Geographic Connection to Pennsylvania: Harrisburg, Dauphin County
Awards: Hugo Award, Nebula Award, John W. Campbell Award
Born in Harrisburg, Pennsylvania, Barry Longyear is a well-known science fiction author. Throughout his early life, he explored many options for employment, including the Army and art, before finally selling his first short story, "The Tryouts," to Isaac Asimov's Science Fiction Magazine. His extensive published works, including many different book series, are full of thrill, intrigue, and sci-fi wonders that have won him many awards.
Barry Brookes Longyear was born in Harrisburg, Pennsylvania, on May 12, 1942. Though his future held much writing, he has said that English was his least favorite subject in school, and that he often fabricated sources and authors when writing his research papers. After high school, Longyear attended several different art and commercial schools looking to find his path, though he didn’t stay in any one school for very long. This period ended when he joined the Army, from which he would later be discharged in 1965. He went on to attend Wayne State University for two years. While at Wayne University, he met and married Regina Bedsun.
Longyear left the Army with designs on the publishing industry and worked in Detroit and then Philadelphia as an editor and ghostwriter starting in 1967. He even owned his own printing company for a very brief period before shutting it down in 1977. After this failed venture, Longyear became a full-time author, though he often states today that he had no idea how to write or what to write about in those early days.
Longyear’s career has heavily focused on the thriller and science fiction genres, beginning in 1979 with the publication of Enemy Mine. It is arguably his most praised work, centered on a human and an alien who are marooned together in the midst of a war between their worlds and must depend on each other for survival. This story of acceptance and understanding was widely praised, and even adapted into a film in 1985, though it was not a hit at its release. Longyear quickly followed Enemy Mine with the publication of two short story collections (Circus World and Manifest Destiny) as well as his novel City of Baraboo, all published in 1980.
Longyear’s work has been lauded and awarded consistently throughout his career. His most heavily praised work has been Enemy Mine, which has received, among other awards, the 1979 Nebula Award, the 1980 Hugo Astounding Award for Best New Writer, and the 1979 Locus Award.
Longyear’s nonfiction work, aside from those giving writing advice, concern substance abuse and recovery. The first of these books is the much-praised Saint Mary Blue (1988). Longyear was hospitalized for alcoholism in December of 1981, and since then has been very candid about his struggles and experiences. The book, published after a hiatus during Longyear’s recovery, chronicles his struggles with humor and heart, and is widely lauded as a comforting read for those struggling with similar experiences. This publication was later followed by Yesterday’s Tomorrow (1997), a meditation book aimed at “hard cases” like himself who have struggled to maintain sobriety. Longyear also runs a recovery blog, “Life Sucks Better Clean,” where he posts frequently to viewers working to stay clean or starting their recovery journey.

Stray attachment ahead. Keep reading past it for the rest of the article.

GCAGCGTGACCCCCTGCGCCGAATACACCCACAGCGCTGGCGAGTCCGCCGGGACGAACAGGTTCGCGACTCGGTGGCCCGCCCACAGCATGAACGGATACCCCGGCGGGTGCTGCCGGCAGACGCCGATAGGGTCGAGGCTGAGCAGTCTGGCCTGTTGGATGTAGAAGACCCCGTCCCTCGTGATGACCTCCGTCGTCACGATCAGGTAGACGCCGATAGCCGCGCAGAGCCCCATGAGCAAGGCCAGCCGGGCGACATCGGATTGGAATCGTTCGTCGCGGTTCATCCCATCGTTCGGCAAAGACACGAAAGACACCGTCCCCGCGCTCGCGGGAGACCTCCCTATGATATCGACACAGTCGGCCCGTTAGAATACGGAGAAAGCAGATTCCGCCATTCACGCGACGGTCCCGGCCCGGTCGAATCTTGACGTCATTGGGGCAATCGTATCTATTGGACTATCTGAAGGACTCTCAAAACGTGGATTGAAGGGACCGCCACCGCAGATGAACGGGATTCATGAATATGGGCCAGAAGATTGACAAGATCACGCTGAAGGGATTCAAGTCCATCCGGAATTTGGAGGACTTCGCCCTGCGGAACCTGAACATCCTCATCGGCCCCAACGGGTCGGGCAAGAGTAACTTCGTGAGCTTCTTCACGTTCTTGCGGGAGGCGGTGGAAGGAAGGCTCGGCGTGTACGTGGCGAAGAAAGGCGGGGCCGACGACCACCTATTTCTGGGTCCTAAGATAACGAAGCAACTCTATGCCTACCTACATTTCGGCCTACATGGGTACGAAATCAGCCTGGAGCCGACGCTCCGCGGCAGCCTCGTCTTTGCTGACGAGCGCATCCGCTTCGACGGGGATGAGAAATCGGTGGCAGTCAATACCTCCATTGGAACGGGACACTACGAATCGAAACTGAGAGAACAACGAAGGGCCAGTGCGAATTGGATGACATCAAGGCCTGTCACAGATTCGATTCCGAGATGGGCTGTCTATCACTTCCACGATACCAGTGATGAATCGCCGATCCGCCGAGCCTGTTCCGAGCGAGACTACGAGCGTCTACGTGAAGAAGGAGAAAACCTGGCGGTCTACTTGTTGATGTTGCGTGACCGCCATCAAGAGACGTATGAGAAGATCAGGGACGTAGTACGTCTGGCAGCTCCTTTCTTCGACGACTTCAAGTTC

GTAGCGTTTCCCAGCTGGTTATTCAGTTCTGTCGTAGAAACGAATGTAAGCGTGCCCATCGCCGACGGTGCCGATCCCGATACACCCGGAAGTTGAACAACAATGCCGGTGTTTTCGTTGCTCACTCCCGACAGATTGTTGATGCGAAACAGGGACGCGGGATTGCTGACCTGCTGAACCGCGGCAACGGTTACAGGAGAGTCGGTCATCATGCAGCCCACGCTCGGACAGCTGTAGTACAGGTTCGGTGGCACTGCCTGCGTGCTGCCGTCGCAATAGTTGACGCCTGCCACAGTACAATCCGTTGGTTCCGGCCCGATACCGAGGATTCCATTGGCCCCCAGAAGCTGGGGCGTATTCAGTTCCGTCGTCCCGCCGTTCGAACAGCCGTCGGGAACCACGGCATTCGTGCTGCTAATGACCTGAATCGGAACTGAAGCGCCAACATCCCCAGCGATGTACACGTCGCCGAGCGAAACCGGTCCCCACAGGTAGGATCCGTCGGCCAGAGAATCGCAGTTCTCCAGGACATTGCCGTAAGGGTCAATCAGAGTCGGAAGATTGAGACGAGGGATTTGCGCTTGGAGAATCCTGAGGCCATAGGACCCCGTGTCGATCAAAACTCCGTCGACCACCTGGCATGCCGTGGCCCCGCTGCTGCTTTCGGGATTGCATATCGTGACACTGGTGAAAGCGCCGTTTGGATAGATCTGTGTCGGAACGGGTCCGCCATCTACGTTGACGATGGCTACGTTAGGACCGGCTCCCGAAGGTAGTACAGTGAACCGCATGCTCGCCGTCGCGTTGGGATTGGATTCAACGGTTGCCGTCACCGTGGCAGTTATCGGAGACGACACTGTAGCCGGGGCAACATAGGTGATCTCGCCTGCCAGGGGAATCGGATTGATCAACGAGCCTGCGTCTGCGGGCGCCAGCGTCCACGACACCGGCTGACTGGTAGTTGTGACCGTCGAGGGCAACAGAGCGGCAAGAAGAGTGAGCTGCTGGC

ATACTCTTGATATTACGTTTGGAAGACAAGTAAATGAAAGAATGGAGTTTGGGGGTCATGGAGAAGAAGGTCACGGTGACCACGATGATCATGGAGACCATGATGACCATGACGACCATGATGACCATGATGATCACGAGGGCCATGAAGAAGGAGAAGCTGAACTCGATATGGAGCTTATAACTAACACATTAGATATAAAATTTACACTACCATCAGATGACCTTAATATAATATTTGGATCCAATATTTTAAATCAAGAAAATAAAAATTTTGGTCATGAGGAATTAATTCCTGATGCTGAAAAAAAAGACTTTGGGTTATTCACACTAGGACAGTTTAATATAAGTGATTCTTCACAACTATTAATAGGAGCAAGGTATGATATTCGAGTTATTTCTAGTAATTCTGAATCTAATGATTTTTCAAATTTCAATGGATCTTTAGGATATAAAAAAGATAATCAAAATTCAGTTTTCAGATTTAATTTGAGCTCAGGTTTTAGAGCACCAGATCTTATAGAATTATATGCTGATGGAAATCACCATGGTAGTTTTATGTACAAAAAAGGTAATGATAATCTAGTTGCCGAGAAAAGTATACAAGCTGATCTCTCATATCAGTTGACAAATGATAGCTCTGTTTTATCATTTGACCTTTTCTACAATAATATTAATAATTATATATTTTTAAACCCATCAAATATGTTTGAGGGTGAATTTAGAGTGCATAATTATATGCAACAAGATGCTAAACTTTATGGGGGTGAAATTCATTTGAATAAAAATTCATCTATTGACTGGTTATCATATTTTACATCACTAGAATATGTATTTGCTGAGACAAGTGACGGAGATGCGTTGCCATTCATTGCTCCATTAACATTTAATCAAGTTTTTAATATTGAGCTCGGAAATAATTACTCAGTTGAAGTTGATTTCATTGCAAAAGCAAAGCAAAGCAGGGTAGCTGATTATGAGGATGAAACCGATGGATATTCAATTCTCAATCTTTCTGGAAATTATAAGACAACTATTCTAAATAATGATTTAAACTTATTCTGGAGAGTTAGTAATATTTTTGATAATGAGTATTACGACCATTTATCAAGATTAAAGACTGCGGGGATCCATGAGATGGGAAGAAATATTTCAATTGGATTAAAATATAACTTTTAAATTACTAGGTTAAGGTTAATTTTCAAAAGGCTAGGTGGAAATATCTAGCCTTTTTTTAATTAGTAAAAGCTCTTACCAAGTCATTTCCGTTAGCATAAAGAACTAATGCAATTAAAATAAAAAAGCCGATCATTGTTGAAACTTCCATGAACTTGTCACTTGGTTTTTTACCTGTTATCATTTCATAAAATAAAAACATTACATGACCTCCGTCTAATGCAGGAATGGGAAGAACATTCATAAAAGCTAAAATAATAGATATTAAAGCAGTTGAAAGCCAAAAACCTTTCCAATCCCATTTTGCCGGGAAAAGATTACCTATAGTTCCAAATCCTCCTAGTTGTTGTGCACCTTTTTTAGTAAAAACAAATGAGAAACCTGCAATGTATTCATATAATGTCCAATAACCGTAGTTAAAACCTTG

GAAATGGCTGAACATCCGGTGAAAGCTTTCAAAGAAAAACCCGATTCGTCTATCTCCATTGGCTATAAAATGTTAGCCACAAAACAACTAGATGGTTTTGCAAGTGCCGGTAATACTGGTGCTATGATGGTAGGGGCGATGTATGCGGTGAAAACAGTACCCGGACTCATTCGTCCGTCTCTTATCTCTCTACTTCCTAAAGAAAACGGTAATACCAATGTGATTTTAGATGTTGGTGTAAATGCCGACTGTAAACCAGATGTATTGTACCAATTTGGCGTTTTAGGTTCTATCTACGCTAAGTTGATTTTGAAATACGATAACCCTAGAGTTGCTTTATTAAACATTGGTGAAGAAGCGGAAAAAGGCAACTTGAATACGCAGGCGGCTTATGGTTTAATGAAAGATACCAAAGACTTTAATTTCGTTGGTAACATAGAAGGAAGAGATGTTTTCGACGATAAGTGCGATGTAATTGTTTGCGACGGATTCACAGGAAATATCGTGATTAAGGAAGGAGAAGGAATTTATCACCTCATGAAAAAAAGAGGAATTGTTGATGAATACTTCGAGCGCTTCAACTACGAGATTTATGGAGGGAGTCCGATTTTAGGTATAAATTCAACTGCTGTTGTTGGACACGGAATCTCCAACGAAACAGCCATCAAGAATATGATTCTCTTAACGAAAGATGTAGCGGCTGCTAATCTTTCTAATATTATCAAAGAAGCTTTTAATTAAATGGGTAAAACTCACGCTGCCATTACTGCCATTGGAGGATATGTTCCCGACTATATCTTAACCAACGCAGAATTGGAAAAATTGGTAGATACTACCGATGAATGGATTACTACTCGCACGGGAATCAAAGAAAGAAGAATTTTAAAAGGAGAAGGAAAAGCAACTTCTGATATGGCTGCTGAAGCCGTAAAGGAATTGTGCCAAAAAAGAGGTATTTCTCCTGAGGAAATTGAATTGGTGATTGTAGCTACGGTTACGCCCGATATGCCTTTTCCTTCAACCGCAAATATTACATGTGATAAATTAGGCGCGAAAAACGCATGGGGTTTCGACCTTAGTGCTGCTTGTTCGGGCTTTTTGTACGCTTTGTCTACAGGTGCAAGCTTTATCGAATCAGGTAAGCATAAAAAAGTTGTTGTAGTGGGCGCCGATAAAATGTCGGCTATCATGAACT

The publication of Saint Mary Blue marked a significant shift in Longyear’s writing philosophy, as well as a change in his personal life. He has admitted to previously writing in pursuit of public approval and acceptance. However, with Saint Mary Blue, Longyear discovered that writing “a story he wanted to tell” was its own reward. His approach to writing is heavily focused on writing first, rather than marketability, deadlines, or other concerns. This focus on spontaneous creativity and passion rather than money and sales is something that many authors admire in Longyear and adopt through his advice.
After this point, Longyear’s works were published at a rapid pace, a testament to the author’s imagination and dedication. His bibliography of novels has reached well over forty books, many of them being parts of longer series. He is also a prolific author of short stories, which are published often in various magazines and journals.
Longyear enjoys helping other writers hone their craft, often attending or hosting writing workshops for those working in his preferred genres. In fact, one of his earliest works was a writer’s introduction to fiction, Science Fiction Writer’s Workshop-I (1980). More recently, he hosted an online writer’s workshop, the content of which he condensed into a novel, The Write Stuff, and published in 2011.
Longyear published what he refers to as his “magnum opus,” a mystery-thriller in a science-fiction universe entitled The War Whisperer series. The series received a seven-book release through the course of 2019 into 2020 and is written as an “autobiography” of its main character, a boy named Geronimo living on a post-apocalyptic Earth. As of this writing, Longyear lives in New Sharon, Maine, with his wife, though he often travels for readings and writing workshops.
Enemy Mine. New York: Charter, 1979.
City of Baraboo. New York: Berkley Publishing, 1980.
Elephant Song. New York: Berkley Publishing, 1981.
The Tomorrow Testament. New York: Berkley Publishing, 1983.
Sea of Glass. New York: St. Martin's Press, 1987.
The God Box. New York: New American Library, 1989.
Infinity Hold. New York: Popular Library, 1989.
The Enemy Papers. New York: White Wolf, 1998.
Collections of Stories
Manifest Destiny. New York: Berkley Publishing, 1980.
Circus World. New York: Berkley Publishing, 1980.
It Came from Schenectady. New York: Bluejay, 1984.
Saint Mary Blue. Minneapolis: Steel Dragon Press, 1988.